by CRAIG MORGAN
In terms of training value for time spent, there is little that comes close to rowing. It is cardio, it is anaerobic, and it is strengthening. By building rowing in to your CrossFit workout instead of running, you will be increasing the intensity and effectiveness of your training session several fold.
To understand why this is the case, it would be helpful to take a bit of a look at the body’s energy pathways and how they are used in a CrossFit training session.
Understanding Energy Pathways
So the processes by which ATP is recycled are what we are talking about when we refer to energy pathways.
In order for the body to be able to reuse this chemical reaction, the phosphate molecule that was released to produce energy needs to be reattached to the ADP to form ATP again. This chemical process is done in two basic ways, with a third concerned only with energy release.
1) The Anaerobic System:
As the name suggests, this is the chemical process that takes place in the absence of oxygen. “An” meaning without and “aero” meaning air. Most of us have heard of aerobic because of the type of training often offered in gyms. Many of us also will have heard of anaerobic training — particularly body builders and athletes.
Unfortunately, it is not quite that simple! We still have to split anaerobic respiration into two separate types: The ATP-PC System and the Glycolytic System.
1a) The Anaerobic ATP-PC System
is at the opposite end of the scale to Aerobic respiration. It is responsible for short burst activity such as jumping up onto a box or swinging a kettle bell up to vertical. During the first few seconds of an activity, ATP supplies the energy. It is immediate and can last approximately 12 seconds. For a few seconds after that, the rapid decline of ATP is cushioned by phosphocreatine (PC) before the cell turns to another energy pathway, namely the glycolytic system.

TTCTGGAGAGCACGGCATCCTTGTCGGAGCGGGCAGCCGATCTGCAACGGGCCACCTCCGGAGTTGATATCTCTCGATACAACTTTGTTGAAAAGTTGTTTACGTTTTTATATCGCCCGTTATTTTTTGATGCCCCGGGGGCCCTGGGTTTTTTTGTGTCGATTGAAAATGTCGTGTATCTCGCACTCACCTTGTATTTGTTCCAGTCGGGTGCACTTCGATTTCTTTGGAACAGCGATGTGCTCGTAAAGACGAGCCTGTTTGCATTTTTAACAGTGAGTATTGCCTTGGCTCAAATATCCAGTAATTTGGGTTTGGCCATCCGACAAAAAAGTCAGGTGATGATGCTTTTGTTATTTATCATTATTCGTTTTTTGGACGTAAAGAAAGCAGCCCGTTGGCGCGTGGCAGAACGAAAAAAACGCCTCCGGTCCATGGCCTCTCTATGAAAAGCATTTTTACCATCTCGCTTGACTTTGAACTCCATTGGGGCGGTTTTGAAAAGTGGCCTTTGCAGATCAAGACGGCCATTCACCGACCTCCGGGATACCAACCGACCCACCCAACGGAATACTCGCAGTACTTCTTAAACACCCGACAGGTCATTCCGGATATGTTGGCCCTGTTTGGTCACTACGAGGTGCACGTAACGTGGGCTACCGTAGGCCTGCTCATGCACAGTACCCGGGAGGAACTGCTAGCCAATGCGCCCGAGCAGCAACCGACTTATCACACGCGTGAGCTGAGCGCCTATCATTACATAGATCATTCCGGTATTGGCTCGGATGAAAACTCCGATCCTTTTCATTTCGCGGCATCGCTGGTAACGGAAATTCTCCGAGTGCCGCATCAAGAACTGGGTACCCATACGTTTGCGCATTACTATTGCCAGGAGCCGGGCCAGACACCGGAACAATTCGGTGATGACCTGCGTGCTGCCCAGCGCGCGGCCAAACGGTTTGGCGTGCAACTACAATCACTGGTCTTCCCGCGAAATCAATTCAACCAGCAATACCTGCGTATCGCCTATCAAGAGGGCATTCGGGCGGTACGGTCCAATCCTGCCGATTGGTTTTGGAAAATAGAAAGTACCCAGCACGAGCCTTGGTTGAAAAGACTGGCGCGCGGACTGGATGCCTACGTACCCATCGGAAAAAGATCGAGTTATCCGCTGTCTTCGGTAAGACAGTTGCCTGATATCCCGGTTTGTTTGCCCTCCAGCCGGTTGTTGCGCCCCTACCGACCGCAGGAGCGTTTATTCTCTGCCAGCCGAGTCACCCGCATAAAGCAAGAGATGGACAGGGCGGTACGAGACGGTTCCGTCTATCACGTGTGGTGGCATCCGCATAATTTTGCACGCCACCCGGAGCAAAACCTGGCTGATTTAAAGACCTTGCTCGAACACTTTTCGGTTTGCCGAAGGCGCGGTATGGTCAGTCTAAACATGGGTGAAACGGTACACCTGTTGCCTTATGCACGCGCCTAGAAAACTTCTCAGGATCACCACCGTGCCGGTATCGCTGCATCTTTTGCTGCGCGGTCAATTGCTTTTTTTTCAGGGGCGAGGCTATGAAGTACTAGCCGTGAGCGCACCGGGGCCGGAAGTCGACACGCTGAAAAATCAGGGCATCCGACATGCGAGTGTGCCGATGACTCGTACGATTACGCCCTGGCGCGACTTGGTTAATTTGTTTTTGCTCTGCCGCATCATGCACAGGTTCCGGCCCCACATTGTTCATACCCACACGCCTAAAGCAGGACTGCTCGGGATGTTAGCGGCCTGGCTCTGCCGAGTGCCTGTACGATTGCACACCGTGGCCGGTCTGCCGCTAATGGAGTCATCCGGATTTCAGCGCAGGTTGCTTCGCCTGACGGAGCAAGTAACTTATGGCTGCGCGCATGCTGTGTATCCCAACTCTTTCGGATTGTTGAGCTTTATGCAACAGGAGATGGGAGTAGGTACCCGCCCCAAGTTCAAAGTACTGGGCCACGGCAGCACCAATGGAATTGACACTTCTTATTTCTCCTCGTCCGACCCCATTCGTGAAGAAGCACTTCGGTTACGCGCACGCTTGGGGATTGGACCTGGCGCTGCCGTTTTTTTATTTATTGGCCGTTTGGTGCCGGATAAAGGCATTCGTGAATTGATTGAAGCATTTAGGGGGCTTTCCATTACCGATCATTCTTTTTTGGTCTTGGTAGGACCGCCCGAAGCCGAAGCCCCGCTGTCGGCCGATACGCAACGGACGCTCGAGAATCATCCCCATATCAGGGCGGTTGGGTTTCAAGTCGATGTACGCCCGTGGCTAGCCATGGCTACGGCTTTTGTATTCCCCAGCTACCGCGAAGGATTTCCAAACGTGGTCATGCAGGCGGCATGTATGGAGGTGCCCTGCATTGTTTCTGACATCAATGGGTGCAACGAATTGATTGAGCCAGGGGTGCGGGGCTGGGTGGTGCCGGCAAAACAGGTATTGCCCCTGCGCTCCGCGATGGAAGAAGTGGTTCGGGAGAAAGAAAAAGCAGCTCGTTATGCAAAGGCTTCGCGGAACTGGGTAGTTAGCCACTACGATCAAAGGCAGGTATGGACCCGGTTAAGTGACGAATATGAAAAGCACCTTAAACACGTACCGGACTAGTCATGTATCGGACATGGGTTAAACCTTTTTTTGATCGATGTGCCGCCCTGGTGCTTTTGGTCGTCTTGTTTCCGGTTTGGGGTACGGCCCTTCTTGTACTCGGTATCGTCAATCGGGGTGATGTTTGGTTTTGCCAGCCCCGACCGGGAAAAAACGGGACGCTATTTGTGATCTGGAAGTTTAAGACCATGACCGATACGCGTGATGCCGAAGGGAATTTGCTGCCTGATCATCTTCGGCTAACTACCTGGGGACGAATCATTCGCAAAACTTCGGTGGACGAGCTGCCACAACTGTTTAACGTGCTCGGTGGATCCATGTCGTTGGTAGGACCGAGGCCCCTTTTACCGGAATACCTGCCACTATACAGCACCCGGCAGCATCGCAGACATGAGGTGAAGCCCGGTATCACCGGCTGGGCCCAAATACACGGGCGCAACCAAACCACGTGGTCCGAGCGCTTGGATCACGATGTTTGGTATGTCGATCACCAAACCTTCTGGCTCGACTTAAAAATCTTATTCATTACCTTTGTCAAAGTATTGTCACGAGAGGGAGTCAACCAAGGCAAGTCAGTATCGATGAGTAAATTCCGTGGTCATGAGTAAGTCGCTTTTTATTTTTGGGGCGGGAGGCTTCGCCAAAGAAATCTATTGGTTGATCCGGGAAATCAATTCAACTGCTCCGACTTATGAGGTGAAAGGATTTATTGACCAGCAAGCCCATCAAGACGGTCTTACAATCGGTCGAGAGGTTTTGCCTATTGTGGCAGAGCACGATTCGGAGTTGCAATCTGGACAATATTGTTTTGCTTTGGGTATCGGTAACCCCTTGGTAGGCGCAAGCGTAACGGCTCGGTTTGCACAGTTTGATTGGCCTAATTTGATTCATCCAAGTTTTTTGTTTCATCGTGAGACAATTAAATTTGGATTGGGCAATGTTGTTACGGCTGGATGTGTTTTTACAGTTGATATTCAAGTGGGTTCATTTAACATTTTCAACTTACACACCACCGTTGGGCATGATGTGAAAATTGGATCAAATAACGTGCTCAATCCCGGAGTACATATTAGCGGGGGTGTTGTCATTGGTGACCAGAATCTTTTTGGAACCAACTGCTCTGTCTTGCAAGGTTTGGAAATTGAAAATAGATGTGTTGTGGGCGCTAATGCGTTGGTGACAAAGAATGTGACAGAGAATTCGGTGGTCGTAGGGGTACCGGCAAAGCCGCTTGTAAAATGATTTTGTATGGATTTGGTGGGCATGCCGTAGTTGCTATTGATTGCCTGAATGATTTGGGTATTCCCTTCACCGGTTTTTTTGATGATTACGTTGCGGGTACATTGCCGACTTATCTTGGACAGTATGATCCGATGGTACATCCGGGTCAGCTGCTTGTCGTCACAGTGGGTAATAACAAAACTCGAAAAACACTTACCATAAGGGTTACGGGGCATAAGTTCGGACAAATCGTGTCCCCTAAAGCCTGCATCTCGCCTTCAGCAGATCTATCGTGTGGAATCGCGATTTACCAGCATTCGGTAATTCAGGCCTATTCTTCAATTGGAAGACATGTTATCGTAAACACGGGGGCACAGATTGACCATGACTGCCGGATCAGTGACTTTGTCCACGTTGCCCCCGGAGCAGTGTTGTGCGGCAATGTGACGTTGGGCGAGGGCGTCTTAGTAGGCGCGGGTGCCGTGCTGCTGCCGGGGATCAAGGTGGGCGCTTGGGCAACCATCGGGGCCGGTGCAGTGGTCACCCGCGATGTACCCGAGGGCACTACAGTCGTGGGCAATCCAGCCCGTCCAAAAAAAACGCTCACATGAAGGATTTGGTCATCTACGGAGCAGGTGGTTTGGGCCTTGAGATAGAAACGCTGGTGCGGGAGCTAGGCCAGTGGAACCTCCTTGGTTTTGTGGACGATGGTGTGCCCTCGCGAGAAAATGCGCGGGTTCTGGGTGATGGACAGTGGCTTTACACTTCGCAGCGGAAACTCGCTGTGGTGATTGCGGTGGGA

1b) The Anaerobic Glycolytic System
The process of glycolysis comes in two flavors – fast and slow. Essentially, the fast version can run for up to 30 seconds, resulting in acid lactic acid accumulation, a drop in power, and subsequent fatigue. Slow glycolysis doesn’t produce as much power, but extreme fatigue is avoided for longer. Here, the pyruvic acid is converted to acetyl coenzyme A, run through the oxidative Krebs cycle (see below), which produces more ATP, which delays fatigue.
For example, a 400m sprinter would come out of the blocks using the ATP-PC system and run most of the first bend on it. After that, ATP stored in the cells would run out and the fast glycolysis system would kick in. As the lactic acid starts to build up half way round the second bend, the runner grits his teeth whilst the cells desperately start reproducing ATP through slow glycolysis.